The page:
This wide-ranging scope of thinking can be dsicerned even at the very beginning of his practice. When Correa returned to India in the late 1950s, after having finished his studies at the University of Michigan and the Massachusetts Institute of Technology in the United States, he observed an old civilization eager to establish itself as a new country – and one with enormous potential. Under the leadership of Jawaharlal Nehru, India’s first Prime Minister, architecture became one of the instruments with which the state sought to create and promote a national identity. By inviting Le Corbusier to design Chandigarh, it was clear that the principles of Modernism seemed to fit with Nehru’s vision for a modern progressive India. Brimming with optimism, and fired up with Socialist ideals, it was in this context in which Correa and his contemporaries (B. V. Doshi, Raj Rewal, Achyut Kanvinde, et al.) found the patronage to nurture their talent. Nevertheless, this first generation of Modern Indian architects did not only look toward the West for inspiration. Like Nehru, who had himself authored a seminal account of India’s history in his 1946 book The Discovery of India, Modernity and tradition were not seen to be opposing ideologies. There was a healthy appreciation for both India’s past, as well as her boundless aspirations for the future.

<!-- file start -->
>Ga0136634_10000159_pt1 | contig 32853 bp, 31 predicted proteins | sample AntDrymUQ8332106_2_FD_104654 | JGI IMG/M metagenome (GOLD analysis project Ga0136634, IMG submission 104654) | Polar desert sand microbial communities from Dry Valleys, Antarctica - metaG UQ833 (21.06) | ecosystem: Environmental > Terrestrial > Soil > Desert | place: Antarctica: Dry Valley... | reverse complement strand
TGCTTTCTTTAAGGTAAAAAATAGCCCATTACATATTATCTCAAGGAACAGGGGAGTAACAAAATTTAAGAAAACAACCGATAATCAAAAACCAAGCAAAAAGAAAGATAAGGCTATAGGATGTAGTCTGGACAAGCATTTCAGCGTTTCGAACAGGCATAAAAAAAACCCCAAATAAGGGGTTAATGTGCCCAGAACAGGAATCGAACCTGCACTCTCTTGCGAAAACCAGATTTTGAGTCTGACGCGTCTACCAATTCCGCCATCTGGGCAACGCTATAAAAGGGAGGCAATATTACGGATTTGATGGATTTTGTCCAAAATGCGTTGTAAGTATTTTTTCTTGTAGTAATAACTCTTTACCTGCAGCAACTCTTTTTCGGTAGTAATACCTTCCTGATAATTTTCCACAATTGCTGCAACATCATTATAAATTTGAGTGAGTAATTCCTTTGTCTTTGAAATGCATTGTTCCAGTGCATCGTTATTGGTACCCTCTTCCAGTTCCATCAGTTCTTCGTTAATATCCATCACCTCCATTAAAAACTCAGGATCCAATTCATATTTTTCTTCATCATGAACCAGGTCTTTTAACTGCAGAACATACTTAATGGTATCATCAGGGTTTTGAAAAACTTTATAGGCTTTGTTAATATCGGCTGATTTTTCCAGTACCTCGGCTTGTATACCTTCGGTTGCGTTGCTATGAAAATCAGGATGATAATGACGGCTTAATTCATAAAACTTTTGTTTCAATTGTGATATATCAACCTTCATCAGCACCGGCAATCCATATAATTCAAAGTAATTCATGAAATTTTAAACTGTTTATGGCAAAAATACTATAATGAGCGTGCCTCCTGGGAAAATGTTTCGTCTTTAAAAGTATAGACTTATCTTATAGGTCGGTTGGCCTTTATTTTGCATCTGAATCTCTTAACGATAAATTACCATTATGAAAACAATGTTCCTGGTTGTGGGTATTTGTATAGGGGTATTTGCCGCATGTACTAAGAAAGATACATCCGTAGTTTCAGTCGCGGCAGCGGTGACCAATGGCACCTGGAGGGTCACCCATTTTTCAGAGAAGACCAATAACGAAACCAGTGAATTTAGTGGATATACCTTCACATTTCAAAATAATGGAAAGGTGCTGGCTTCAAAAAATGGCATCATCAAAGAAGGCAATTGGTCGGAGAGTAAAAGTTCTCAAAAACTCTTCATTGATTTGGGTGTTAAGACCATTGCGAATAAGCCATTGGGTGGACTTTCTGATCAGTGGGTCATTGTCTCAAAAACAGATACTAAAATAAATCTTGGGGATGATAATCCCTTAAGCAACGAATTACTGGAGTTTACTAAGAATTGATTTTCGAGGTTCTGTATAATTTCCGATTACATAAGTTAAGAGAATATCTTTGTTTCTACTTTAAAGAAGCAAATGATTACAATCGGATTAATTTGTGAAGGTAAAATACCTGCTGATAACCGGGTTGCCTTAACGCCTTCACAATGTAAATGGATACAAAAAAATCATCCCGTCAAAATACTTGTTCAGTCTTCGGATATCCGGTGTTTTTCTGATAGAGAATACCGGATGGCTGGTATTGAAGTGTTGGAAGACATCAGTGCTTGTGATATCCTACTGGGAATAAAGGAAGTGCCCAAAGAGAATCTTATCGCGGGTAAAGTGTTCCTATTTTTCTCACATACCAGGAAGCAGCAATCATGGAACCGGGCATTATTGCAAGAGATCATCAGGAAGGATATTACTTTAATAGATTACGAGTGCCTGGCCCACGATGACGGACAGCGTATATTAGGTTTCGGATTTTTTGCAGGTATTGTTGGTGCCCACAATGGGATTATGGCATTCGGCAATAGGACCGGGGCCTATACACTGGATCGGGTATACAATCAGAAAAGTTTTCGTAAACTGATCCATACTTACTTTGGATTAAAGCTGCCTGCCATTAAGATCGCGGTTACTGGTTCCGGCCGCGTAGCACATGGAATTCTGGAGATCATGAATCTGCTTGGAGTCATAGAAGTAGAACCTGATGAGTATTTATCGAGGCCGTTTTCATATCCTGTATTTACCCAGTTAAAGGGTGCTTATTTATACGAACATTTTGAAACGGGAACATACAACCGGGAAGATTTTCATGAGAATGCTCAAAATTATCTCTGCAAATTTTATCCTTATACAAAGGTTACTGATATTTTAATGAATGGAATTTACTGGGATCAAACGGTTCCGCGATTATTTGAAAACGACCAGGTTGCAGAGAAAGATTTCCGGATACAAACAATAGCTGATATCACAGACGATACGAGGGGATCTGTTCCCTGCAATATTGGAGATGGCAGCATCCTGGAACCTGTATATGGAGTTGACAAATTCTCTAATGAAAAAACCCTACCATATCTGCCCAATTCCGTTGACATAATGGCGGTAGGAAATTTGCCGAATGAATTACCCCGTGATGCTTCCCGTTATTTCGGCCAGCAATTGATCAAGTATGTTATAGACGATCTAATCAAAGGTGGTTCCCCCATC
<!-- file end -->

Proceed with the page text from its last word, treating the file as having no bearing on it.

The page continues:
This duality can be seen in one of Correa’s earliest and perhaps best-known projects: the Gandhi Smarak Sangrahalaya in Ahmedabad. Built between 1958 and 1963 as a memorial to Mahatma Gandhi the building is designed to embody Gandhi’s ideas and principles. It also displays Correa’s lateral thinking as a designer.